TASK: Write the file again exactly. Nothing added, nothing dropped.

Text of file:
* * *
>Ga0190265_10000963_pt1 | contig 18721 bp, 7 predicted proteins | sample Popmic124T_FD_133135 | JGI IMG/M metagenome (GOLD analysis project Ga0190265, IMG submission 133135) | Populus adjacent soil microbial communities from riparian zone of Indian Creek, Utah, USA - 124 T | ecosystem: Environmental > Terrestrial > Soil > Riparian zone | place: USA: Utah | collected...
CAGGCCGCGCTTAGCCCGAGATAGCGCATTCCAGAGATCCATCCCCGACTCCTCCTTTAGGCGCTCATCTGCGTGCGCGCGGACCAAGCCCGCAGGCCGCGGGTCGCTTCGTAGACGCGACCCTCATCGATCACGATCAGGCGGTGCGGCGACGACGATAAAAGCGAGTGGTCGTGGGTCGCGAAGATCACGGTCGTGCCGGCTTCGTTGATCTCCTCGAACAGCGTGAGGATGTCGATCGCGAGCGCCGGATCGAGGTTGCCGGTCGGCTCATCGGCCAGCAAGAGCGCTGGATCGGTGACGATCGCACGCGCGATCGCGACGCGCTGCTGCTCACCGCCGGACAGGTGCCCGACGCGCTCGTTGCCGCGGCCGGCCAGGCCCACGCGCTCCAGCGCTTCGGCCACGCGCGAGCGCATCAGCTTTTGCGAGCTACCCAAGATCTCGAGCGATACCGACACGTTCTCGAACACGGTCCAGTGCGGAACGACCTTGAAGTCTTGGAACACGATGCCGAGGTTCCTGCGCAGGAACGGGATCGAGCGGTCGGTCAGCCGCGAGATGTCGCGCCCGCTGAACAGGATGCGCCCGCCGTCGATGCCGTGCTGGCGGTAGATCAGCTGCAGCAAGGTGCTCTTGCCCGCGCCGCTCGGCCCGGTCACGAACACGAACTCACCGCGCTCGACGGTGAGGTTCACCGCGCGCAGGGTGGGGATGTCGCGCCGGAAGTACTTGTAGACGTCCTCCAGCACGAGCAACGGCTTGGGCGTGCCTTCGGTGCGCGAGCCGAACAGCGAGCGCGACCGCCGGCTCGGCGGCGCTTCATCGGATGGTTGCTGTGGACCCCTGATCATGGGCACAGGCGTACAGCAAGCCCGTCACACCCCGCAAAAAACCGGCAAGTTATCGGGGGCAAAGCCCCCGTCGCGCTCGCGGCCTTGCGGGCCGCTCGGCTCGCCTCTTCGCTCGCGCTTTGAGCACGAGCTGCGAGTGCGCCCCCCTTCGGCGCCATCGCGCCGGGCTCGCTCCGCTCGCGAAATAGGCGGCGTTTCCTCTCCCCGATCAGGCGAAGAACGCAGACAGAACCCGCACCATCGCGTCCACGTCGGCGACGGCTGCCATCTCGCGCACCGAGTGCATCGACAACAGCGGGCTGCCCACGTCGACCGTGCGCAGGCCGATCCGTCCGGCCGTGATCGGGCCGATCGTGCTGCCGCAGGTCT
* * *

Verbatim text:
>Ga0190265_10000963_pt1 | contig 18721 bp, 7 predicted proteins | sample Popmic124T_FD_133135 | JGI IMG/M metagenome (GOLD analysis project Ga0190265, IMG submission 133135) | Populus adjacent soil microbial communities from riparian zone of Indian Creek, Utah, USA - 124 T | ecosystem: Environmental > Terrestrial > Soil > Riparian zone | place: USA: Utah | collected...
CAGGCCGCGCTTAGCCCGAGATAGCGCATTCCAGAGATCCATCCCCGACTCCTCCTTTAGGCGCTCATCTGCGTGCGCGCGGACCAAGCCCGCAGGCCGCGGGTCGCTTCGTAGACGCGACCCTCATCGATCACGATCAGGCGGTGCGGCGACGACGATAAAAGCGAGTGGTCGTGGGTCGCGAAGATCACGGTCGTGCCGGCTTCGTTGATCTCCTCGAACAGCGTGAGGATGTCGATCGCGAGCGCCGGATCGAGGTTGCCGGTCGGCTCATCGGCCAGCAAGAGCGCTGGATCGGTGACGATCGCACGCGCGATCGCGACGCGCTGCTGCTCACCGCCGGACAGGTGCCCGACGCGCTCGTTGCCGCGGCCGGCCAGGCCCACGCGCTCCAGCGCTTCGGCCACGCGCGAGCGCATCAGCTTTTGCGAGCTACCCAAGATCTCGAGCGATACCGACACGTTCTCGAACACGGTCCAGTGCGGAACGACCTTGAAGTCTTGGAACACGATGCCGAGGTTCCTGCGCAGGAACGGGATCGAGCGGTCGGTCAGCCGCGAGATGTCGCGCCCGCTGAACAGGATGCGCCCGCCGTCGATGCCGTGCTGGCGGTAGATCAGCTGCAGCAAGGTGCTCTTGCCCGCGCCGCTCGGCCCGGTCACGAACACGAACTCACCGCGCTCGACGGTGAGGTTCACCGCGCGCAGGGTGGGGATGTCGCGCCGGAAGTACTTGTAGACGTCCTCCAGCACGAGCAACGGCTTGGGCGTGCCTTCGGTGCGCGAGCCGAACAGCGAGCGCGACCGCCGGCTCGGCGGCGCTTCATCGGATGGTTGCTGTGGACCCCTGATCATGGGCACAGGCGTACAGCAAGCCCGTCACACCCCGCAAAAAACCGGCAAGTTATCGGGGGCAAAGCCCCCGTCGCGCTCGCGGCCTTGCGGGCCGCTCGGCTCGCCTCTTCGCTCGCGCTTTGAGCACGAGCTGCGAGTGCGCCCCCCTTCGGCGCCATCGCGCCGGGCTCGCTCCGCTCGCGAAATAGGCGGCGTTTCCTCTCCCCGATCAGGCGAAGAACGCAGACAGAACCCGCACCATCGCGTCCACGTCGGCGACGGCTGCCATCTCGCGCACCGAGTGCATCGACAACAGCGGGCTGCCCACGTCGACCGTGCGCAGGCCGATCCGTCCGGCCGTGATCGGGCCGATCGTGCTGCCGCAGGTCT